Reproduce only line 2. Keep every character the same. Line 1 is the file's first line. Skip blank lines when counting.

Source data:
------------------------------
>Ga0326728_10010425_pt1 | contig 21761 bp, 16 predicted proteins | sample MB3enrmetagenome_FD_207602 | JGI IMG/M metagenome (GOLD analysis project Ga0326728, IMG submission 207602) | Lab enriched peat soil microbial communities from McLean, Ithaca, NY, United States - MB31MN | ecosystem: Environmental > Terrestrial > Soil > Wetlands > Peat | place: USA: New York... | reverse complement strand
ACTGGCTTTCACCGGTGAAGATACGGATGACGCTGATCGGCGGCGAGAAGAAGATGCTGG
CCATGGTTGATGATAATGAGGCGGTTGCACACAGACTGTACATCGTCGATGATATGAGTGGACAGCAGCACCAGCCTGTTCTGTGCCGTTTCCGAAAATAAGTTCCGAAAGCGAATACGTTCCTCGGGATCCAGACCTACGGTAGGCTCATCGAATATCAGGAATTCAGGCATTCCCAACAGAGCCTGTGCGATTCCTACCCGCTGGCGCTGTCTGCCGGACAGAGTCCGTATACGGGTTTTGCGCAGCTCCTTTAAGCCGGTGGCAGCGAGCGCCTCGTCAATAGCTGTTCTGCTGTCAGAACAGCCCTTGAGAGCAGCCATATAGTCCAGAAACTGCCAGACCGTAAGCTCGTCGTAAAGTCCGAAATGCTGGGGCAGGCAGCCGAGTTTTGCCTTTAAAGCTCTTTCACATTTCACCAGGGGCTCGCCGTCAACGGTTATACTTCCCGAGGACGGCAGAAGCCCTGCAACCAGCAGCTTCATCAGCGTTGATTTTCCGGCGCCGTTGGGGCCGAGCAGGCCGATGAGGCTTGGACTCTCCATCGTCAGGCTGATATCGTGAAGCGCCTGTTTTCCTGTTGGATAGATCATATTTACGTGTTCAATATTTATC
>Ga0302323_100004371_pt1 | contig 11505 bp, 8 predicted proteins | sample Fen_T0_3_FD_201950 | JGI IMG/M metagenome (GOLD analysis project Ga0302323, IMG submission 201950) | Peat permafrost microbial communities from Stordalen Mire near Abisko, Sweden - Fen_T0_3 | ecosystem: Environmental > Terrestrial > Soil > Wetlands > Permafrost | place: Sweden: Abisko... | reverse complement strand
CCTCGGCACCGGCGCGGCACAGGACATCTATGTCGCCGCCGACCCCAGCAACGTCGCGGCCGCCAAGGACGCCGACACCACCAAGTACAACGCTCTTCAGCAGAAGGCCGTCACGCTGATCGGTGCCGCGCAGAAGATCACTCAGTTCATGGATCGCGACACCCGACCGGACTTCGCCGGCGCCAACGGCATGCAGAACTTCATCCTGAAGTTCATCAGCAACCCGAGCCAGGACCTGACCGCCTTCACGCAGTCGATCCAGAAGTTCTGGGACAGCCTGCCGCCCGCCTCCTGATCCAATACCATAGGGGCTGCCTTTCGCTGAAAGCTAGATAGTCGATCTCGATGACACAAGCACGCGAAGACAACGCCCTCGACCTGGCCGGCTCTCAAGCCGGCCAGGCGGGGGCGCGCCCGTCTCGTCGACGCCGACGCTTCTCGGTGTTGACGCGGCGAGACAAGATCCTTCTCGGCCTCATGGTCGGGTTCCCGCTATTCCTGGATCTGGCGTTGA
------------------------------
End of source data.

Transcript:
ACTGGCTTTCACCGGTGAAGATACGGATGACGCTGATCGGCGGCGAGAAGAAGATGCTGG